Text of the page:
Review Article
ISSN: 2475-3432

Green Chemistry: A New Approach to The Synthesis, Processing and Application of Chemical Substances

Sangeeta Verma*, Sachin Goyal, Shivali Singla
Abhilashi University, Chail Chowk, Mandi, Himachal Pradesh, India
Corresponding author: Sangeeta Verma
Abhilashi University, Chail Chowk, Mandi, Himachal Pradesh, India.
Tel: +9197960949637, Email:
Received Date: April 06, 2018; Accepted Date: April 16, 2018; Published Date: April 30, 2018
Citation:Sangeeta Verma et al. (2018), Green Chemistry: A New Approach to The Synthesis, Processing and Application of Chemical Substances. Int J Biotech & Bioeng. 4:4, 89-95
Copyright:©2018 Sangeeta Verma et al. This is an open-access article distributed under the terms of the Creative Commons Attribution License, which permits unrestricted use, distribution, and reproduction in any medium, provided the original author and source are credited

Issues in the past decade demonstrate many methodologies that protect human health and the environment in an economically beneficial manner that is green chemistry. The beginning of green chemistry is frequently considered as a response to the need to reduce the damage of the environment by man-made materials and the processes used to produce them. In the present study the implementation of green chemistry principles in everyday life in industry, the laboratory and in education are concluded. A brief introduction of green chemistry and future prospects are also mentioned. Green Chemistry is a new approach to the synthesis, processing and application of chemical substances, thus diminishing the hazards for human health and environmental pollution. Anastas proposed twelve principal of green chemistry which are more valuable and help to prevent environmental pollution and make it ecofriendly. Some precaution should considered during lab work like close fume hood when do not use, run experiment on micro scale to reduce waste etc. Green chemistry also become a valuable tool for the day to day life by using green dry cleaning of clothes ( use of Perchloroethylene replace by liquid CO2), versatile uses of green bleaching agents as H2O2, Green solution to turn turbid water clears, production of biodiesel etc. Some important tools used in the synthesis of drug and chemicals which are proved as ecofriendly as microwave assisted synthesis, dry media organic synthesis reaction , computer aided drug designing, use of green solvents , use of green catalyst etc.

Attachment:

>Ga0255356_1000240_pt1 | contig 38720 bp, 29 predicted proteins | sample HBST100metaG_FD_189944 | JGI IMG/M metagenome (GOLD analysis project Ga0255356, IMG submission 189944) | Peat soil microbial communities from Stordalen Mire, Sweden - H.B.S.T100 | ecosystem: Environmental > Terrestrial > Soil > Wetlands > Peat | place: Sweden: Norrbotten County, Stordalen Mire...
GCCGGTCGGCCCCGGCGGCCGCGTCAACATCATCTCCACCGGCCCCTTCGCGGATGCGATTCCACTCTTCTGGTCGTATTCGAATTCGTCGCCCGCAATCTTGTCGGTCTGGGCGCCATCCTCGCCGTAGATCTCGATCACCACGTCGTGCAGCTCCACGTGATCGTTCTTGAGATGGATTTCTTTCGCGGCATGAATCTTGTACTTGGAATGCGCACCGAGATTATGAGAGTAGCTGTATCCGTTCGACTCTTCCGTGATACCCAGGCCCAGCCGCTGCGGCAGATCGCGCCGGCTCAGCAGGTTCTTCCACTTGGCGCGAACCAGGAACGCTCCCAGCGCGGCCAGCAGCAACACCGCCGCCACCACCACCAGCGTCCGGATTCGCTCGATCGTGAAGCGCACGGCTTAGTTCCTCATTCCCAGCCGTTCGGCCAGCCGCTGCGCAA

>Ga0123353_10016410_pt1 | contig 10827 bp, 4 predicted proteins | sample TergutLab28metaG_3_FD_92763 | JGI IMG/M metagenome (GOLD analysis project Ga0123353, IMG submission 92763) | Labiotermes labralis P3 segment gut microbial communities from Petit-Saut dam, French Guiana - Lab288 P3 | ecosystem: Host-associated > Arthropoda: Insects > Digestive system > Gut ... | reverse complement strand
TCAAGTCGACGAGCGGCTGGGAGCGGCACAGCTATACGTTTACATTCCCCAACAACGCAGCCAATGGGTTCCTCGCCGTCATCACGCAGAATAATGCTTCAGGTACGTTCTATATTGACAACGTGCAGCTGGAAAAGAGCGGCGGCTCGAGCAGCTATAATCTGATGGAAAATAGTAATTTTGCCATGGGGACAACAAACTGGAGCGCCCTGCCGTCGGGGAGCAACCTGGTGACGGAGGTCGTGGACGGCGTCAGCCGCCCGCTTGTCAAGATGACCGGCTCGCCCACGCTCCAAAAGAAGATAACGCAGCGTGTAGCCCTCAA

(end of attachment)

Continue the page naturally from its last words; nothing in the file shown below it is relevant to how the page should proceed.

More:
Keywords:  Green chemistry, Ecofiendly, Microwave synthesis, Green Solvents.


The term “Green Chemistry” was introduced for the first time by Anastas in 1991 in a special program created by the US Environmental Protection Agency (EPA) in order to stimulate a substantial development in chemistry and chemical technology. [1,2] Green Chemistry comprises a new approach to the synthesis, processing and application of chemical substances, thus diminishing the hazards for human health and environmental pollution.[3] Green Chemistry may prove a valuable tool to promote innovative chemical technologies that reduce or eliminate the use or generation of hazardous substances in the design, manufacture and use of chemical products.[4] Progress in science and technology in the second half of the twentieth century has led to significant economic development and an increase in living standards in developed parts of the world.[5] Many forward-looking companies are embracing Green Chemistry, not only to protect the environment and to create good public relations, but also because it is often beneficial to the bottom line. According to a data available, it is also estimated to cost US industries between $ 100 and $ 150 billion per year to comply to environmental regulations.[6] Among the greatest achievements of green chemistry, are petrochemical and pharmaceutical industries. But these industries are often blamed for polluting environment. The challenge for the present-day chemical industry is to continue providing applications and socioeconomic benefits in an environmentally friendly manner that can be achieved by green chemistry. [7]


There are total of twelve principles contributing the green chemistry. These are elaborated as follows:

  1. Prevention:It is better to prevent waste than to treat or clean up waste after it has been created.
  2. Atom Economy: Synthetic methods should be designed to maximize the incorporation of all materials used in the process into the final product.
  3. Less Hazardous Chemical Syntheses: Wherever practicable, synthetic methods should be designed to use and generate substances that possess little or no toxicity to human health and the environment.
  4. Designing Safer Chemicals: Chemical products should be designed to affect their desired function while minimizing their toxicity.
  5. Safer Solvents and Auxiliaries: The use of auxiliary substances (e.g., solvents, separation agents, etc.) should be made unnecessary wherever possible and innocuous when used.
  6. Design for Energy Efficiency: Energy requirements of chemical processes should be recognized for their environmental and economic impacts and should be minimized. If possible, synthetic methods should be conducted at ambient temperature and pressure.